Wide-format Inkjet

At the Specialty Graphic Industry Association Expo 2011, beginning October 19 in New Orleans, Fujifilm North America will debut its second generation of wide-format Uvistar printers, based on a UV, roll architecture. The first Uvistar systems were introduced in 2010.

The new Uvistar2 series is available in 3.5- and five-metre models, employing Uvijet QK inks for both indoor and outdoor applications. An optional flatbed table is available for printing rigid materials.

“In just over a year, the Uvistar series has filled a need for low-cost production of billboards and banners,” stated Mitch Bode, VP of Wide Format and Specialty Ink Systems for Fujifilm North America. “Uvistar2 offers enhanced capabilities and functionality for cost-effective production of high quality point-of-purchase displays.”

One of the major new advancements with Uvistar2 is the use of “Parallel Drop Size” (PDS) technology. According to Fujifilm, PDS technology allows an increase in print quality without compromising speed or ink coverage. This also allows for the use of larger 40 picoliter drops together with smaller 20pl drops, which provides for ink coverage and density, as well as producing finer details, without a reduction in print speed.

The Uvistar2 includes a new Linear Encoder that monitors print-head location for accuracy of drop placement, while upgraded electronics offer better control over print-head heating (more uniform ink density).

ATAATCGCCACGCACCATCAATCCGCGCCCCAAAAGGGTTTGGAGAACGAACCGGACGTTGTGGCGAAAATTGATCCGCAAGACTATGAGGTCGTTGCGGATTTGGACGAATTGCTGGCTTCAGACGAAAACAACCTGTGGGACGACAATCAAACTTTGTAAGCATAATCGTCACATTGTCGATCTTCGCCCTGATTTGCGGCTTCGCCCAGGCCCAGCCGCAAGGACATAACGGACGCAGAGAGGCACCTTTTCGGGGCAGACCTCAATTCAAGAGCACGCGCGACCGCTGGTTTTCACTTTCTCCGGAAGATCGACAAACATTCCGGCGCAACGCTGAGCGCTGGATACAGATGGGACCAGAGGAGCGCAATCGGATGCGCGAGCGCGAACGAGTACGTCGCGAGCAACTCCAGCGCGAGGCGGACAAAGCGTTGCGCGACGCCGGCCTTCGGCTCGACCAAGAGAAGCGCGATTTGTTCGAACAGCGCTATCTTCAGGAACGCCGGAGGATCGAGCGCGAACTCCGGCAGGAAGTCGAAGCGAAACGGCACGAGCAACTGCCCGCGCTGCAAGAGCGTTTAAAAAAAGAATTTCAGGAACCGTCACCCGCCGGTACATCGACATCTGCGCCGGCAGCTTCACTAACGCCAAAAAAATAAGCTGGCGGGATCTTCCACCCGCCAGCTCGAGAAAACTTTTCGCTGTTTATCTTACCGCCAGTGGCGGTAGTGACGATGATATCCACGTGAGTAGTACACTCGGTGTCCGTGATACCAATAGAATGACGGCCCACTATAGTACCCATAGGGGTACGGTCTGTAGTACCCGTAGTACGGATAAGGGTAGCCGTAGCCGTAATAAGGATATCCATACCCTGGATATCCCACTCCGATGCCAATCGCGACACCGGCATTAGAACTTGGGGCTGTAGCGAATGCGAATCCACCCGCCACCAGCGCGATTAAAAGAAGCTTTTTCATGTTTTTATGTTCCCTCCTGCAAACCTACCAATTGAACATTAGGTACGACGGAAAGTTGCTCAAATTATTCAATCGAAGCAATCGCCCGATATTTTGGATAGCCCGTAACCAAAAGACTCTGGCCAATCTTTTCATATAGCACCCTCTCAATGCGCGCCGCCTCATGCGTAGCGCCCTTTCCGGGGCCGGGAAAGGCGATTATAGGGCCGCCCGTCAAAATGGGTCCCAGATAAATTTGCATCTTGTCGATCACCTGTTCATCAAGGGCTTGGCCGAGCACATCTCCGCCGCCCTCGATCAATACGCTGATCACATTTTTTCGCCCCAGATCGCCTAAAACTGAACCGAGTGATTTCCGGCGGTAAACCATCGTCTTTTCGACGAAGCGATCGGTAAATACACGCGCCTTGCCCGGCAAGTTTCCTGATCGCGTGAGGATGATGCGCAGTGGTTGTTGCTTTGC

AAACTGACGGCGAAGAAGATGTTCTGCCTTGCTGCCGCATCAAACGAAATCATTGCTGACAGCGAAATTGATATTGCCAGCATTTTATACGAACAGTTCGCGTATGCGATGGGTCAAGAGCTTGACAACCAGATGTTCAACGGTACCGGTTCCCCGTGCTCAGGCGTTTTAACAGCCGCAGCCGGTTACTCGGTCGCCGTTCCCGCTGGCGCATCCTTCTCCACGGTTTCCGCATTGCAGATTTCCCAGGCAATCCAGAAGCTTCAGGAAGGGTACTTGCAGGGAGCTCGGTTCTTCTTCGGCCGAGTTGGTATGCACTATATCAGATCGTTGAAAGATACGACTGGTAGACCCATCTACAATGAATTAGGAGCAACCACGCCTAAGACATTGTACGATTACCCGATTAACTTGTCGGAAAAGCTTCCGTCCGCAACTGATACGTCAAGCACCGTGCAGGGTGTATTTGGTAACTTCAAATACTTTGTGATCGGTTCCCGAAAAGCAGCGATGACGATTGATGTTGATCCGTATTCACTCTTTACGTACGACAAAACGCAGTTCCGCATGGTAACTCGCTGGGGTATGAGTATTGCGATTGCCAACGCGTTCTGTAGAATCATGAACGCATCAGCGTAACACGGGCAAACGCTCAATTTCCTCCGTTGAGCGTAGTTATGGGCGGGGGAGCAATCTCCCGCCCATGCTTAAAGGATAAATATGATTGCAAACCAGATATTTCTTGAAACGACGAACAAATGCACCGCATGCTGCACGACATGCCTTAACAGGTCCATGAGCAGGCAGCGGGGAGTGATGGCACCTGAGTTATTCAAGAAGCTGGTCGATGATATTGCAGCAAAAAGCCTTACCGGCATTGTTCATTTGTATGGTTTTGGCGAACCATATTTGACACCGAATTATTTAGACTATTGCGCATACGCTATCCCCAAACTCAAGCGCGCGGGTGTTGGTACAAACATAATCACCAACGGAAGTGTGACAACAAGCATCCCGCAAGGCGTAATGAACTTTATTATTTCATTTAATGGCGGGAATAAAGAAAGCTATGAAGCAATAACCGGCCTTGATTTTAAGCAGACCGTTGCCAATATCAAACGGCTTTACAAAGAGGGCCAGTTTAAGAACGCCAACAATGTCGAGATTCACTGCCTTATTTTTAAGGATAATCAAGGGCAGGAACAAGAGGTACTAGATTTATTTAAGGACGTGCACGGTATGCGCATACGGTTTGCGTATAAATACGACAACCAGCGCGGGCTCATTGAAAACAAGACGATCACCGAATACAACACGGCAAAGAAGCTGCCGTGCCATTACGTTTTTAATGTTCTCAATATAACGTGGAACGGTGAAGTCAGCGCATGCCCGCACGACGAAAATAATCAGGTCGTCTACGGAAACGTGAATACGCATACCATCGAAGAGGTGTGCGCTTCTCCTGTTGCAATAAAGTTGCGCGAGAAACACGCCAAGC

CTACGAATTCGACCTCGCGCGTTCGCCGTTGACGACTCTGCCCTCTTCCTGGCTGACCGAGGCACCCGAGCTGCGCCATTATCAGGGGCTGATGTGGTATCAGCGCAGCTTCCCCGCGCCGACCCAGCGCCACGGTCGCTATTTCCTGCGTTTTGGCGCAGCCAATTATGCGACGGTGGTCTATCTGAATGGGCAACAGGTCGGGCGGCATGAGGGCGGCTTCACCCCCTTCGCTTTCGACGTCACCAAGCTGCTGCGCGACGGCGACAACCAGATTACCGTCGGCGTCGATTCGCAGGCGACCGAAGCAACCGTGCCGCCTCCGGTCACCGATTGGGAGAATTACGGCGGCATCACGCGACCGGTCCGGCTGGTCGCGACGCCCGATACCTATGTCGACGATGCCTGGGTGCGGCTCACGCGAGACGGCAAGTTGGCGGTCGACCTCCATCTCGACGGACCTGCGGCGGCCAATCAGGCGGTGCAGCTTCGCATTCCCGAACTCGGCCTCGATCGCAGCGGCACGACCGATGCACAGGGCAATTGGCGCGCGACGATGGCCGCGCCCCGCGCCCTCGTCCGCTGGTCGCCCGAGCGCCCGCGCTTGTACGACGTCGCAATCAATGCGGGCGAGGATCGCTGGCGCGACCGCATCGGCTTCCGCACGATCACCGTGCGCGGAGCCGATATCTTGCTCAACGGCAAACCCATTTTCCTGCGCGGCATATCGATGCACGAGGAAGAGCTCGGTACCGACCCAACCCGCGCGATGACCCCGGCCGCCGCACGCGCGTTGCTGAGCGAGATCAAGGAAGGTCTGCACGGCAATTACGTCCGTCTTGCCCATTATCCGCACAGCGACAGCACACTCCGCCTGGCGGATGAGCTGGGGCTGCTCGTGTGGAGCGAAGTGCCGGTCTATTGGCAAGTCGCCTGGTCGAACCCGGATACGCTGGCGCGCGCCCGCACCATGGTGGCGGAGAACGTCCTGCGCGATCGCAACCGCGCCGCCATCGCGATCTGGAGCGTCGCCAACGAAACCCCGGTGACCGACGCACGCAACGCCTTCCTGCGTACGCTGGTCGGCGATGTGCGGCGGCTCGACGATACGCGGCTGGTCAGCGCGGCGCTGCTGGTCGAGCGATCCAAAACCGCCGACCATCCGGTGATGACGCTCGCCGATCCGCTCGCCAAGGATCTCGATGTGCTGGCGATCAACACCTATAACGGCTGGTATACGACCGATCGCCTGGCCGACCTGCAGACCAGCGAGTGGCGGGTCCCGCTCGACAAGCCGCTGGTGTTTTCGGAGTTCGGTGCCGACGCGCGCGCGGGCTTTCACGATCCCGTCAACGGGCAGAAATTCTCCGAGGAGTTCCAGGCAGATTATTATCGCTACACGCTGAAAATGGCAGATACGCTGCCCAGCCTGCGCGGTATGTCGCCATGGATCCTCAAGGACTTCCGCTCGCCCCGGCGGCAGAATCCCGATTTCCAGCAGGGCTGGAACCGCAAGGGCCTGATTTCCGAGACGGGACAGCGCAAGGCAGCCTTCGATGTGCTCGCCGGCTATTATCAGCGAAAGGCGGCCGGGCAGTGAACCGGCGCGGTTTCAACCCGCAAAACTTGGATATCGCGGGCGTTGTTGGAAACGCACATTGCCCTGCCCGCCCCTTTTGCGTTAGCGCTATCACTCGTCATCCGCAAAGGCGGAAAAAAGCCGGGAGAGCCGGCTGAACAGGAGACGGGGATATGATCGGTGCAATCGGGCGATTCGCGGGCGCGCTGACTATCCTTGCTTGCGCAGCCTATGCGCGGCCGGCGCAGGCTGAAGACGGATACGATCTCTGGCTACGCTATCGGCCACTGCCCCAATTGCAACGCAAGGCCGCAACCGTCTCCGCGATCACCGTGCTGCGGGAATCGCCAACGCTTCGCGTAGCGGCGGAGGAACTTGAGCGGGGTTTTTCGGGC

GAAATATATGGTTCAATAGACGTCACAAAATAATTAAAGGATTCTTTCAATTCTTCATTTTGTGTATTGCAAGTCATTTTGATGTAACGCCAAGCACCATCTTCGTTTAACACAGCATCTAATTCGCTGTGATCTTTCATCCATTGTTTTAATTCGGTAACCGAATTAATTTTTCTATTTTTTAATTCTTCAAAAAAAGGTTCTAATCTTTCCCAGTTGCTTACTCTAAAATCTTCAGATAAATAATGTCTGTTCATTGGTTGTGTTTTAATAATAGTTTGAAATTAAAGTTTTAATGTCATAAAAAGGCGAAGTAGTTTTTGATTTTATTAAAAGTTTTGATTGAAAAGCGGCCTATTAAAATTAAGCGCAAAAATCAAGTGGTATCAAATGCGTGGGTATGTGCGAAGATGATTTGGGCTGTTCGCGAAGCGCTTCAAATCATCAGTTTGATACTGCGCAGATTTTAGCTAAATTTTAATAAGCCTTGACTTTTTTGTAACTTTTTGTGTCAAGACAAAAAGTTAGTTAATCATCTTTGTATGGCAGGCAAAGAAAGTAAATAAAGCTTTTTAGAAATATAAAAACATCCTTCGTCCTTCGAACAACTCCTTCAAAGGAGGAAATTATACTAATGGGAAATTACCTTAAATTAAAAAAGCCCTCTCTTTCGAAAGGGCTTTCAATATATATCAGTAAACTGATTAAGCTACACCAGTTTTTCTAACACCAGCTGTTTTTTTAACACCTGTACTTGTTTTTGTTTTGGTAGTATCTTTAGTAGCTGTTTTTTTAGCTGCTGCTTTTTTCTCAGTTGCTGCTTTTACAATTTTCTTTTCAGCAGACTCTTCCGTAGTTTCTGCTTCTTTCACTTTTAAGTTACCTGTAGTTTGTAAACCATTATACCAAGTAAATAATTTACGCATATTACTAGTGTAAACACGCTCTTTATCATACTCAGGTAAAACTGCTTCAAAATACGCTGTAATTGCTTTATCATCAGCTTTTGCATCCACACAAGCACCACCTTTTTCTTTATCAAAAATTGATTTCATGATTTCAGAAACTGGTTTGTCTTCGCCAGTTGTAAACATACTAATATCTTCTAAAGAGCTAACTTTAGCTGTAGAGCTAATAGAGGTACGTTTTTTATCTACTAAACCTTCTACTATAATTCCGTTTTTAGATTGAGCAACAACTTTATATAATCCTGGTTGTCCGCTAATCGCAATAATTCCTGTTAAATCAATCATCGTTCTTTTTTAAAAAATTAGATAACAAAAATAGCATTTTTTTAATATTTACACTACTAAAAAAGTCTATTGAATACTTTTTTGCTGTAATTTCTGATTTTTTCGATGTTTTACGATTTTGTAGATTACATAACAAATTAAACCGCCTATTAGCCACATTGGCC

As well, large files can be RIPped to the Uvistar2 in smaller sizes and then scaled up on press, while the new printers feature software for making ink adjustments on the press. Uvistar2 allows users to work simultaneously on as many as three rolls up to 65 inches wide, with cores of varying weights, widths, and diameters.

Mutoh America has announced a replacement for its ValueJet 1618 64-inch printer; the new ValueJet 1638 will make its debut at this year's SGIA show and will have print speeds of up to 545 square feet per hour.
The 1638 includes a staggered dual head print technology that allows users to print jobs that typically call for the production capacity of two or more printers. It prints on coated and uncoated roll-to-roll substrates. Mutoh’s SpectroVue VM-10 spectrophotometer can be equipped to utilize the on-board and Internet based ColorVerify process control systems, including an on-printer ICC profile creation.

Standard on all ValueJets, the 1638 includes Mutoh’s i2: Intelligent Interweave print technique that lays down the four color (CMYK) Eco-solvent inks in a wave pattern, virtually eliminating banding.

Fujifilm has unveiled its newest wide-format printer, called the Acuity LED 1600, with both roll-to-roll and flatbed production. The 8-colour Acuity LED 1600 is built around a LED light source for curing UV-LED inkjet inks.

The new machine, with a 1,610-mm width, runs at a production speed of 20 square metres per hour. It reaches a resolution of up to 1,200 dpi.

Fujifilm describes the device, based on its LED curing, as capable of handling a range of substrates, including PET, acrylic, and polycarbonate materials.

Based on its 8-colour configuration (cyan, magenta, yellow, black, light cyan, light magenta, white and clear), the Acuity LED 1600 can print both colour and clear inks in a single pass, which allows for high-gloss applications.

Fujifilm will highlight the Acuity LED 1600 later this month at the Chicago-based Graph Expo 2011 trade show.